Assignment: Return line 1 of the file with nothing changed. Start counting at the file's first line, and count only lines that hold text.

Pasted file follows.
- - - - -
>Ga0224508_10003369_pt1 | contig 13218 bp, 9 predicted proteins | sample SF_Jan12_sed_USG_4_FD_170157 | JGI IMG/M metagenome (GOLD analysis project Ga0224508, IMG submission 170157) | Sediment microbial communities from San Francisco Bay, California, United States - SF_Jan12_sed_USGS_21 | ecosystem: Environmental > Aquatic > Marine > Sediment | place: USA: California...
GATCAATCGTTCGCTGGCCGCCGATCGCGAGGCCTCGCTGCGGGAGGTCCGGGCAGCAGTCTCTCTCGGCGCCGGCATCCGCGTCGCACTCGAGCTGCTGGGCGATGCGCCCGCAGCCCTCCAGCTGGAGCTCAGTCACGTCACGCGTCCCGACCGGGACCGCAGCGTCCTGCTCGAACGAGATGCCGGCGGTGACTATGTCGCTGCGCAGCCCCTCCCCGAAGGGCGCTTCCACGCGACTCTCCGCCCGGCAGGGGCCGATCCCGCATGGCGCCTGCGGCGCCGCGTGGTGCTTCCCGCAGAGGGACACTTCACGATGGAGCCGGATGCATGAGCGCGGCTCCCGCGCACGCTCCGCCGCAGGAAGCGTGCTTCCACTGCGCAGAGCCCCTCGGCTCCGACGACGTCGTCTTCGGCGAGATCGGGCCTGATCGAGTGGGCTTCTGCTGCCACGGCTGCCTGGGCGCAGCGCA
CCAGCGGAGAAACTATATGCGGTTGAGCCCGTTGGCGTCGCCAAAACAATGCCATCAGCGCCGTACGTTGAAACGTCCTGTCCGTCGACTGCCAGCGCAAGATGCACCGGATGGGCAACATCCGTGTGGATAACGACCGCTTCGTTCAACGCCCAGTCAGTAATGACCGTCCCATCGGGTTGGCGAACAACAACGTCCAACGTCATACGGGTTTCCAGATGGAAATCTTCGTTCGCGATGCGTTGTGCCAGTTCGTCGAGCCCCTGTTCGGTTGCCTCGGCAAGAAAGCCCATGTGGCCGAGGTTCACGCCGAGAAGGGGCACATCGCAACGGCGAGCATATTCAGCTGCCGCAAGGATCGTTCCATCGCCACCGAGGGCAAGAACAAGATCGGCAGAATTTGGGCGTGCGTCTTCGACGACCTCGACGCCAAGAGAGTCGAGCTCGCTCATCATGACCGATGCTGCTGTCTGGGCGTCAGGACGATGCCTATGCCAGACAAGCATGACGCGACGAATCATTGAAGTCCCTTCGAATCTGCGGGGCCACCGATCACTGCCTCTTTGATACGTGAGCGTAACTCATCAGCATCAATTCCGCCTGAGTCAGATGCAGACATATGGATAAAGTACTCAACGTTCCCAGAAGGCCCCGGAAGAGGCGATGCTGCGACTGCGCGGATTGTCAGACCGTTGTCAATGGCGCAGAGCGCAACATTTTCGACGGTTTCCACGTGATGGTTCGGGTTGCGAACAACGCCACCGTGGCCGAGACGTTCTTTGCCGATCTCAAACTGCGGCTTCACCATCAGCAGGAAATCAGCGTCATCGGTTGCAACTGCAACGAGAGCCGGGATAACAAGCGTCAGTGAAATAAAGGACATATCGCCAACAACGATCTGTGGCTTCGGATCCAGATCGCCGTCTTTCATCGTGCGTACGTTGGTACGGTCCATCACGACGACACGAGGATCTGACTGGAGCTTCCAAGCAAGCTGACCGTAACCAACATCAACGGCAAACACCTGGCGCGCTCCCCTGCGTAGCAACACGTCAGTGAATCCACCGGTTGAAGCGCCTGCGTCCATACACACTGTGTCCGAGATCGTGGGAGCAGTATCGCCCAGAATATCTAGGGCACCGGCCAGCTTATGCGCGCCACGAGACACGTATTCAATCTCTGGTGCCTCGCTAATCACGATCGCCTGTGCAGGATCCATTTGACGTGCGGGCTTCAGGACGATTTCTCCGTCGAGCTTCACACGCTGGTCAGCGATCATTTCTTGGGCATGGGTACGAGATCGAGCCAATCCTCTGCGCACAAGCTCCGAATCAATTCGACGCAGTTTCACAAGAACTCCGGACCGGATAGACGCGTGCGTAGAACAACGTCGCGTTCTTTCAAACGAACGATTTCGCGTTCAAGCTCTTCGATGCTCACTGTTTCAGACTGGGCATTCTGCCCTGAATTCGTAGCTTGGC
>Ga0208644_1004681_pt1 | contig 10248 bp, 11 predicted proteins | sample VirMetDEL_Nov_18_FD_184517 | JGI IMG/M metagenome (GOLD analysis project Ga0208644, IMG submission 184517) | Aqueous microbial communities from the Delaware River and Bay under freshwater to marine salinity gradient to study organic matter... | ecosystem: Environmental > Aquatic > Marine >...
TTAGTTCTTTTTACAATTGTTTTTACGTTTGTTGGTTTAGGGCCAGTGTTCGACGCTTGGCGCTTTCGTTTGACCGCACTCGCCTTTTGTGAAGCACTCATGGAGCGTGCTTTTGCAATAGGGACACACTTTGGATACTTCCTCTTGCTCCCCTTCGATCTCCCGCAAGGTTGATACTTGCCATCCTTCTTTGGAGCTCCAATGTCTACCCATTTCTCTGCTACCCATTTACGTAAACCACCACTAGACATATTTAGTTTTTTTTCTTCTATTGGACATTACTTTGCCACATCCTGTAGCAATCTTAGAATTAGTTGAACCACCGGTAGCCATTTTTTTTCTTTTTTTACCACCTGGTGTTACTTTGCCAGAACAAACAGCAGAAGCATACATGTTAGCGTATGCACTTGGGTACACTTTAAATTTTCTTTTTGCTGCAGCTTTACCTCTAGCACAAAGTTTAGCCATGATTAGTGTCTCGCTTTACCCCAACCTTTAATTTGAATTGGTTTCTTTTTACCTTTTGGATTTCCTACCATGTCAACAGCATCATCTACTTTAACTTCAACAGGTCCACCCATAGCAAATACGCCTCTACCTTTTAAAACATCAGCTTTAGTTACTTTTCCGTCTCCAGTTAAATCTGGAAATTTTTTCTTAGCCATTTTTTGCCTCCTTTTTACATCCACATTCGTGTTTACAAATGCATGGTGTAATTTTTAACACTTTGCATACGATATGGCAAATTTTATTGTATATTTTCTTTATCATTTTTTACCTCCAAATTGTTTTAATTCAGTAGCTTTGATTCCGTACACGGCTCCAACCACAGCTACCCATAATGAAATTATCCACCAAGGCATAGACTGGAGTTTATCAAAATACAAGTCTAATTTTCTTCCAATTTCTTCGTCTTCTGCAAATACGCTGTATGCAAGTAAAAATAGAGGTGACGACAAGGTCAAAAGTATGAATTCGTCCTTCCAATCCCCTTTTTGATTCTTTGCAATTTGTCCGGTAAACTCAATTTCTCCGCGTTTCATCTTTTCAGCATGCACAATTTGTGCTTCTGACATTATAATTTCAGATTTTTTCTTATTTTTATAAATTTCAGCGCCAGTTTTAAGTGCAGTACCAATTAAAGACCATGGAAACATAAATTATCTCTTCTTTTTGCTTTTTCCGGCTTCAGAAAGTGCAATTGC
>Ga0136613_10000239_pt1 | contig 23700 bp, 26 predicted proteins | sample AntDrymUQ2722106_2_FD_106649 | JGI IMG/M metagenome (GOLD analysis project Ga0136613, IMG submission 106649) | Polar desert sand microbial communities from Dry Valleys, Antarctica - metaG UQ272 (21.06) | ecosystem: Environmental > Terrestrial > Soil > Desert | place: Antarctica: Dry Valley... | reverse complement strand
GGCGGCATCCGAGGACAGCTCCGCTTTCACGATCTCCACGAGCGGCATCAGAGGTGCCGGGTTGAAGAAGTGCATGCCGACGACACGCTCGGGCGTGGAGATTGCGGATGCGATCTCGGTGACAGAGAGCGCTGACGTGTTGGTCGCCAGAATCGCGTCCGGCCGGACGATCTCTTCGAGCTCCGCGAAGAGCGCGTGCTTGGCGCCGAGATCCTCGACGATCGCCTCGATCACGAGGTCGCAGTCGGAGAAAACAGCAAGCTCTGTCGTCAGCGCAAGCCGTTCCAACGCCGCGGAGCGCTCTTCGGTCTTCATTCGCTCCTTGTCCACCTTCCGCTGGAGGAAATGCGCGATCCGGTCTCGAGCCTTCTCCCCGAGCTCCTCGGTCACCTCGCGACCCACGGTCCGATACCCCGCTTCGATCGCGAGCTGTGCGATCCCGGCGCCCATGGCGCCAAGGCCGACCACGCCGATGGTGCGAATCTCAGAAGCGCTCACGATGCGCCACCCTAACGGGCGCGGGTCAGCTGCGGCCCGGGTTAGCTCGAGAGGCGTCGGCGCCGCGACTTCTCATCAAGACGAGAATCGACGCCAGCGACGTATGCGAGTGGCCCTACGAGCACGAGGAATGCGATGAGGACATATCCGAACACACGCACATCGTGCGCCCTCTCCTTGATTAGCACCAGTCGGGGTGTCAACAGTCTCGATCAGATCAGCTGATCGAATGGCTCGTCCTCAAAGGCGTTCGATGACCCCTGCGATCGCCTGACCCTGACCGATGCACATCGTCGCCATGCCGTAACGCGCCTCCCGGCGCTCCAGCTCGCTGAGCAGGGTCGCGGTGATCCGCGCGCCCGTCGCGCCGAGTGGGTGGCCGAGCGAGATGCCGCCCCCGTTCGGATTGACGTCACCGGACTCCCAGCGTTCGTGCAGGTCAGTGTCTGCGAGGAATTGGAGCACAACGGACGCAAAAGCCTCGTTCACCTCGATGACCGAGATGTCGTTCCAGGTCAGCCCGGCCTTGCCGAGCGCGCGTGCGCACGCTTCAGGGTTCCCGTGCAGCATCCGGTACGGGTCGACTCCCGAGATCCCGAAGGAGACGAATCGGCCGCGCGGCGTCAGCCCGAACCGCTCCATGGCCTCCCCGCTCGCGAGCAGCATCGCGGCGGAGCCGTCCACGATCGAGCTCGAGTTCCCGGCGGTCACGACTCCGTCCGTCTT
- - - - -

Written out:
>Ga0224508_10003369_pt1 | contig 13218 bp, 9 predicted proteins | sample SF_Jan12_sed_USG_4_FD_170157 | JGI IMG/M metagenome (GOLD analysis project Ga0224508, IMG submission 170157) | Sediment microbial communities from San Francisco Bay, California, United States - SF_Jan12_sed_USGS_21 | ecosystem: Environmental > Aquatic > Marine > Sediment | place: USA: California...